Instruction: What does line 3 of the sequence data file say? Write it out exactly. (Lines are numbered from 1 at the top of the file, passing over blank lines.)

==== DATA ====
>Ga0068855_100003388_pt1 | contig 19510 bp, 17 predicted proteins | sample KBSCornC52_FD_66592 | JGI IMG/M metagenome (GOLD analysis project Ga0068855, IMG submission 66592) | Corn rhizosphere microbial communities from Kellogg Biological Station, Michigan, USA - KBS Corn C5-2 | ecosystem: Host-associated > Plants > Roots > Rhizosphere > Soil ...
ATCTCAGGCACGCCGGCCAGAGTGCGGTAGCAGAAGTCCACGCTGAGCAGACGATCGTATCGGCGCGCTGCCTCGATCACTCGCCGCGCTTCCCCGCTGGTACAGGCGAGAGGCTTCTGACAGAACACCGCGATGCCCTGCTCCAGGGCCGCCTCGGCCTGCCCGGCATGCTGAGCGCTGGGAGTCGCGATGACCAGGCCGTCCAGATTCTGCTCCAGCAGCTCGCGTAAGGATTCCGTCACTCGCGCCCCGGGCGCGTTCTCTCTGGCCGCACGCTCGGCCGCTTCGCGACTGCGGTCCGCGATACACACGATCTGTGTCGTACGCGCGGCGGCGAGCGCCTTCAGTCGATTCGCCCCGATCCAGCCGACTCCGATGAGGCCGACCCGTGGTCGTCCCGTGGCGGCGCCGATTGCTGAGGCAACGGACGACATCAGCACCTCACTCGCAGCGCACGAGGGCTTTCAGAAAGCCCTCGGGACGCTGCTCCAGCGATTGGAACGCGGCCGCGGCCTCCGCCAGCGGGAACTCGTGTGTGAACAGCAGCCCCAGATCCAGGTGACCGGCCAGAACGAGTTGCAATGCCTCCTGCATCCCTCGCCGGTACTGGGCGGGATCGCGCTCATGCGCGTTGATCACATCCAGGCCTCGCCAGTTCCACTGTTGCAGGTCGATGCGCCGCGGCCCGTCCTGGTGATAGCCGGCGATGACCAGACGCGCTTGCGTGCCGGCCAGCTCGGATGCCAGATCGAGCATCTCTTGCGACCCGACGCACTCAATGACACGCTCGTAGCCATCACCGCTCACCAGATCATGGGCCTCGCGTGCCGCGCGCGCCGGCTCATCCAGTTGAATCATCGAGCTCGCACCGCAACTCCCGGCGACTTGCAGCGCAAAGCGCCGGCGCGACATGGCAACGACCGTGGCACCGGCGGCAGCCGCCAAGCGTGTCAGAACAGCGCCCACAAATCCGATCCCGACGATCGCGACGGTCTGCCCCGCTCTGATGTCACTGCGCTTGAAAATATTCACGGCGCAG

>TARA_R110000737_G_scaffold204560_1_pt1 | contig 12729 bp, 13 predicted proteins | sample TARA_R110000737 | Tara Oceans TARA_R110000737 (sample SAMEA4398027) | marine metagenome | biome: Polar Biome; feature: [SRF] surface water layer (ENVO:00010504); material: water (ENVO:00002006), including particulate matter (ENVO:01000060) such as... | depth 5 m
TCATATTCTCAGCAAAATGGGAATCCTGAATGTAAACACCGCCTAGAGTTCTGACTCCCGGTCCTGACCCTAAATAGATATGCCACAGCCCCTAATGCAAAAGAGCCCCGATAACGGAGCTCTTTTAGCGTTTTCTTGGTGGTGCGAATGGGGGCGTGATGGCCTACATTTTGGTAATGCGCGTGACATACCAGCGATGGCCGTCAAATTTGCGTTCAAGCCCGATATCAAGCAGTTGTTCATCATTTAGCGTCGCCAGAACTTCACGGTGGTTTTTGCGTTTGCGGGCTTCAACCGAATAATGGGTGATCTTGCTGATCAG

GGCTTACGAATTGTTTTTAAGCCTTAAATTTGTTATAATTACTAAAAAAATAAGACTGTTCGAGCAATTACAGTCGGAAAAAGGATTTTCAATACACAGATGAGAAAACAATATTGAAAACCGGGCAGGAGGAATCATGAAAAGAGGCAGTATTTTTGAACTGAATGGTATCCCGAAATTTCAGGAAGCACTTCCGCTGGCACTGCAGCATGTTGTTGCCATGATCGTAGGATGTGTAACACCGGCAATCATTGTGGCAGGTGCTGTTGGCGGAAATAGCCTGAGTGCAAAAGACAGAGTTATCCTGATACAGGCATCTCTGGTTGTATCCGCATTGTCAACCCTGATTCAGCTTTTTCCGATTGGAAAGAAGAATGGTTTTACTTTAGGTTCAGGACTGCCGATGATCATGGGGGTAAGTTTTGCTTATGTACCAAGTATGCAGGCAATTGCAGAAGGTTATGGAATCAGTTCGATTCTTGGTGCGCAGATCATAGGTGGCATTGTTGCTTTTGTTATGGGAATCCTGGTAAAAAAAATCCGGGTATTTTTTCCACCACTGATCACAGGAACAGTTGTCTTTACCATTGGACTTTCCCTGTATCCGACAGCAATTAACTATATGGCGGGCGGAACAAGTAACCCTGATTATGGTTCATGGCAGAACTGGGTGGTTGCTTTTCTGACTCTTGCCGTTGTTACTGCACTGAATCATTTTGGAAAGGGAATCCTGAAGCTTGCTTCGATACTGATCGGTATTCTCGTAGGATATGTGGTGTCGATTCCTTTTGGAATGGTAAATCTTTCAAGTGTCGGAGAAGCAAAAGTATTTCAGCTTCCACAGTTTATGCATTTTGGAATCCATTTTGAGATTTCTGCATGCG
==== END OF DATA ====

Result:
>TARA_R110000737_G_scaffold204560_1_pt1 | contig 12729 bp, 13 predicted proteins | sample TARA_R110000737 | Tara Oceans TARA_R110000737 (sample SAMEA4398027) | marine metagenome | biome: Polar Biome; feature: [SRF] surface water layer (ENVO:00010504); material: water (ENVO:00002006), including particulate matter (ENVO:01000060) such as... | depth 5 m